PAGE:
You created a working thesis and preliminary outline in Step Two. However, your argument or perspectives may have shifted based on the sources you have read; therefore, you should revisit your draft thesis statement to make sure it accurately reflects your argument.

    If you want to revise or change your thesis statement, refer to Step Two again. Revisions to your thesis statement will likely necessitate changes to your outline.  

    Many of us get anxious  at this stage, staring at the blank page and worrying about word counts. There are many ways to stay motivated and productive  while writing your first draft (tips from USask Library). 

    At the drafting stage, you are not looking for perfection. Instead, concentrate on writing down your rough ideas. Work some time in for breaks so that you can preserve your mental energy and reflect and reassess your draft. To stay motivated, some students use the Pomodoro Technique, a popular time management method.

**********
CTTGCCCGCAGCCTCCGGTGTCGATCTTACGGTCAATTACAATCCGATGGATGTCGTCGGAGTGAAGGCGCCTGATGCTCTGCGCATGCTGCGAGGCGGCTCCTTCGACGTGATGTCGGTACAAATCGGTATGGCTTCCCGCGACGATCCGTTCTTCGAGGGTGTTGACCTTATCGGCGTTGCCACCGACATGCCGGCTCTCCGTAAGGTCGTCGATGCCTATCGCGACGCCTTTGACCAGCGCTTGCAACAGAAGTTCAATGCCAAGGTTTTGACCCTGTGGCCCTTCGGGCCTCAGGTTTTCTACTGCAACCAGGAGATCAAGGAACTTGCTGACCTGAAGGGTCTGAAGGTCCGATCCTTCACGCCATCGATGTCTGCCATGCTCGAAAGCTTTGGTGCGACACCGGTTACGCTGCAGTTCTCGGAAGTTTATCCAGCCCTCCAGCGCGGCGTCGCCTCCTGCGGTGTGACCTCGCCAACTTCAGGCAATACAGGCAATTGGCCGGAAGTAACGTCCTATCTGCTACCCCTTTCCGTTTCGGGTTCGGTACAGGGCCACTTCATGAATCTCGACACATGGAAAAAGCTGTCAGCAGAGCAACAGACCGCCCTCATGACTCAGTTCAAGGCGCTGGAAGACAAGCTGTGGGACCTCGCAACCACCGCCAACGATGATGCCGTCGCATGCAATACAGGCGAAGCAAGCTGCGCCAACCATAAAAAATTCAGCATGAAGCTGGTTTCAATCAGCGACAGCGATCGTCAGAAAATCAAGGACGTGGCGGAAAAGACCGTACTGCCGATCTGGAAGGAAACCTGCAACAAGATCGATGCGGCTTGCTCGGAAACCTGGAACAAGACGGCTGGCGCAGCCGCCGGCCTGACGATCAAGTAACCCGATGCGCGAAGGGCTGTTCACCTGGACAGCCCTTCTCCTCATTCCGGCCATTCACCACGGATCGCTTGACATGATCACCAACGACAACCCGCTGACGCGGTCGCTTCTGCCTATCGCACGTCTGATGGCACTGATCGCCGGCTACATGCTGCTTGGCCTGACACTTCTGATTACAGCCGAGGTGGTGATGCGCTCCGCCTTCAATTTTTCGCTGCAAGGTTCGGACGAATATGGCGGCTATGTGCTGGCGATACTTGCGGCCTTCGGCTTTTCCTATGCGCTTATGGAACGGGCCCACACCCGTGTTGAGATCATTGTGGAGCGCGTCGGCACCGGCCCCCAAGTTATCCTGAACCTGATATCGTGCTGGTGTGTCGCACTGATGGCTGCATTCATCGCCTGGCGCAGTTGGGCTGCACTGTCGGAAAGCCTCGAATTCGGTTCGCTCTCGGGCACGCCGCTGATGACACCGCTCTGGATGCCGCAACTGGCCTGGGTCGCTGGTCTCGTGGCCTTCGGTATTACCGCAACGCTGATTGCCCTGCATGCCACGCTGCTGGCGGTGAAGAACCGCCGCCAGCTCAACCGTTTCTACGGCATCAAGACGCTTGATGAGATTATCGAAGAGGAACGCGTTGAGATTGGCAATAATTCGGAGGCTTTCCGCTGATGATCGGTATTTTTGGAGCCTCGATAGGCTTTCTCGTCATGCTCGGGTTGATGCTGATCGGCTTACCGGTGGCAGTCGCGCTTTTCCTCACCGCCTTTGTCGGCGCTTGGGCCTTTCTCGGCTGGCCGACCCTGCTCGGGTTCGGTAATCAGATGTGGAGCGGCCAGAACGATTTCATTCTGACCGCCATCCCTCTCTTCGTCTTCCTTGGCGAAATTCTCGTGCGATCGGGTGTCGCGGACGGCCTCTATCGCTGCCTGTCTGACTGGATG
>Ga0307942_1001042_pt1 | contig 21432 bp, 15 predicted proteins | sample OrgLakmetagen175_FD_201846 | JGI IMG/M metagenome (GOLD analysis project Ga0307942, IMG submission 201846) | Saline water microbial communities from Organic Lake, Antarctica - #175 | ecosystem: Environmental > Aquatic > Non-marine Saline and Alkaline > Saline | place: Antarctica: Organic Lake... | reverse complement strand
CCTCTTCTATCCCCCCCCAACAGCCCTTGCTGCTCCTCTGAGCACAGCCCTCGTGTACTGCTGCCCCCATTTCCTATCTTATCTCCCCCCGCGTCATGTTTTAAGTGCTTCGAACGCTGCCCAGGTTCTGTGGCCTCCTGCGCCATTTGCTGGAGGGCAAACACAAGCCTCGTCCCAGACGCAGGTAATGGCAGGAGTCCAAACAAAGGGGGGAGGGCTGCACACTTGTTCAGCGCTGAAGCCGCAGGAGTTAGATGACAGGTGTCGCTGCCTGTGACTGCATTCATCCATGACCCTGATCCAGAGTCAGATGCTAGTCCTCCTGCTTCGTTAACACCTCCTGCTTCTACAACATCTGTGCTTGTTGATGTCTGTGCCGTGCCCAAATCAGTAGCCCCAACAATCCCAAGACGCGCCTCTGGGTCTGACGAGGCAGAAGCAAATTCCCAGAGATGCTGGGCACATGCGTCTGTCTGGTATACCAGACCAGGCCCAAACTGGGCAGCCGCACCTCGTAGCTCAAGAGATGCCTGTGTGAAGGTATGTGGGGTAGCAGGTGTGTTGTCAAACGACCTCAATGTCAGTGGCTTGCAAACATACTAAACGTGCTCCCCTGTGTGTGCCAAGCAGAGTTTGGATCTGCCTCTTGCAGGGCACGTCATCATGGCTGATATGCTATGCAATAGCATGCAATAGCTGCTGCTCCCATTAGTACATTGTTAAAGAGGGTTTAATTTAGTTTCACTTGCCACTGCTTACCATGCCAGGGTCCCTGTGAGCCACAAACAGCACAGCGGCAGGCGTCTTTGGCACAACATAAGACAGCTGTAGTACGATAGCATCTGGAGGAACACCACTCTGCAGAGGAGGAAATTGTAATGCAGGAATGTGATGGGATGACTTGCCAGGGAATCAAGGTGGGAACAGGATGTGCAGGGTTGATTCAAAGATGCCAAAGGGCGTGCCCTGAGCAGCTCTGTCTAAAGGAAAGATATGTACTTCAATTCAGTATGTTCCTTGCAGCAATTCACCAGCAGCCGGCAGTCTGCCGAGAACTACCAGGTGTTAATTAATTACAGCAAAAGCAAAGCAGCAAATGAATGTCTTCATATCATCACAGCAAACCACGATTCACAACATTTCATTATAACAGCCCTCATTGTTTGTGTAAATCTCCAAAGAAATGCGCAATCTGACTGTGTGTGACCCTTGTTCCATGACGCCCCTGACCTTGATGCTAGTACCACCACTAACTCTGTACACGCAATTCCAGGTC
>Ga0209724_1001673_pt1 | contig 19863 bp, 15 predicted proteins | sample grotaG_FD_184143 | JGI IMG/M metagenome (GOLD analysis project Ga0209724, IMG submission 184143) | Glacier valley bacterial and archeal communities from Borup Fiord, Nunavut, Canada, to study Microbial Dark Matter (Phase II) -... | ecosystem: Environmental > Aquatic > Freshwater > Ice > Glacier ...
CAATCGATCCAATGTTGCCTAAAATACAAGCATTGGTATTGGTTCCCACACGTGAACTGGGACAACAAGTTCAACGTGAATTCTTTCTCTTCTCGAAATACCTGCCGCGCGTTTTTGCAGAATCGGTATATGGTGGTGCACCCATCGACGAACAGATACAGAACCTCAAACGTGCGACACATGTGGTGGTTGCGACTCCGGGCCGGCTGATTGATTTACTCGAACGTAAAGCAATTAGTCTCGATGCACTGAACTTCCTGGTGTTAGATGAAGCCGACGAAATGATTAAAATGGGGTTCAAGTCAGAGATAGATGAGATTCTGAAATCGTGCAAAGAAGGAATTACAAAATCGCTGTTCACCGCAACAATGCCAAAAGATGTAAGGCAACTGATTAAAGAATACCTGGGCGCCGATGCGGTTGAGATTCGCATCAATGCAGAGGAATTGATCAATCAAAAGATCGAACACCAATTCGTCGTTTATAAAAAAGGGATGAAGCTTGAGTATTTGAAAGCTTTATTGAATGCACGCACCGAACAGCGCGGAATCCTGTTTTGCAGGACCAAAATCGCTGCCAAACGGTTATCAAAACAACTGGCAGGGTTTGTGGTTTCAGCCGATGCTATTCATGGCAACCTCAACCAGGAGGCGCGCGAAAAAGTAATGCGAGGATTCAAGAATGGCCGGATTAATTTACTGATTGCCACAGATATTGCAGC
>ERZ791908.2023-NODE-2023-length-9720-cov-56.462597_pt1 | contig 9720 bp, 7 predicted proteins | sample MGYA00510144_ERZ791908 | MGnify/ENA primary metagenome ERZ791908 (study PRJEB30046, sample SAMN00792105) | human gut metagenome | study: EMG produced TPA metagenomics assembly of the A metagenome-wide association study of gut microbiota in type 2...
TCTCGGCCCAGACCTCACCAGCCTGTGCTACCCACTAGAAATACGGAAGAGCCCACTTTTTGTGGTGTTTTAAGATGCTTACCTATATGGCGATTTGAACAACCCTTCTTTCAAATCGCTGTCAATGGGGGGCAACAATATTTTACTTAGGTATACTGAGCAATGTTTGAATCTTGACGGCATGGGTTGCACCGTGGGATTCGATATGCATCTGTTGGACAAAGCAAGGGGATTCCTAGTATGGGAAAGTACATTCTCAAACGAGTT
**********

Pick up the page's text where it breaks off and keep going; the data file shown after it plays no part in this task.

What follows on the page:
6. Step 6: Integrate your sources with integrity.
    Percent time spent on this step: 10%


    All members of the university community are expected to uphold the principles of academic integrity, which are “honesty, trust, fairness, respect, responsibility and courage” (USask Integrity Matters). 
    How do these concepts translate while writing a paper? As you incorporate others' ideas or words into your paper, it is important to credit your sources by citing anything quoted or paraphrased. Follow the citation style  (such as APA, MLA, or Chicago Style) specified in your assignment description, and follow it consistently. Although this can be time consuming and finicky, here are some resources to help with integrating and citing your sources: 
    As you write your paper, it isn't enough to summarize your sources. A good paper synthesizes, or brings together, the ideas of several authors to support your argument.  
  7. Step 7: Revise, edit, and polish.
    Percent time spent on this step: 15%


    It's hard to know when it's time to stop drafting, but as you revise and proofread, you can always receive free one-on-one help from the Writing Centre
    Build your skills in revising, editing, and proofreading:
    Use checklists to work more systematically as you revise, edit, and proofread:

    Complete your bibliography, references, or works cited page. Consult the Library's Citation Style Guides and workshop recordings.

    Now it's time to submit your paper and celebrate! When your professor returns your paper, reflect on the comments and jot down a few things to remember to work on for your next assignment. If you need clarification on any comments, be sure to follow up with your instructor.